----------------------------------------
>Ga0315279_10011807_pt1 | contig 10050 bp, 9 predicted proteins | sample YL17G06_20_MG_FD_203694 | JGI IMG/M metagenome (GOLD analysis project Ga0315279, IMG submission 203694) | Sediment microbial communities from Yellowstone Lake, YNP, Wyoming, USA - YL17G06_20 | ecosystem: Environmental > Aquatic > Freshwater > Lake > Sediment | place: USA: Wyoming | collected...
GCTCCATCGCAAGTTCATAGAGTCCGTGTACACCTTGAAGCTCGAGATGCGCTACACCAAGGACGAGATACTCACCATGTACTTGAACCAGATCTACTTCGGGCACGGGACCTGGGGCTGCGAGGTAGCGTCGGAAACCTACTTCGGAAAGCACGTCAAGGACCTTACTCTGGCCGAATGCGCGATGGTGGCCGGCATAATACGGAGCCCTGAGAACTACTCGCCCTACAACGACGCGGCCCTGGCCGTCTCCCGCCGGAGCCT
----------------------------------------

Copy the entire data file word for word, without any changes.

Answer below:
>Ga0315279_10011807_pt1 | contig 10050 bp, 9 predicted proteins | sample YL17G06_20_MG_FD_203694 | JGI IMG/M metagenome (GOLD analysis project Ga0315279, IMG submission 203694) | Sediment microbial communities from Yellowstone Lake, YNP, Wyoming, USA - YL17G06_20 | ecosystem: Environmental > Aquatic > Freshwater > Lake > Sediment | place: USA: Wyoming | collected...
GCTCCATCGCAAGTTCATAGAGTCCGTGTACACCTTGAAGCTCGAGATGCGCTACACCAAGGACGAGATACTCACCATGTACTTGAACCAGATCTACTTCGGGCACGGGACCTGGGGCTGCGAGGTAGCGTCGGAAACCTACTTCGGAAAGCACGTCAAGGACCTTACTCTGGCCGAATGCGCGATGGTGGCCGGCATAATACGGAGCCCTGAGAACTACTCGCCCTACAACGACGCGGCCCTGGCCGTCTCCCGCCGGAGCCT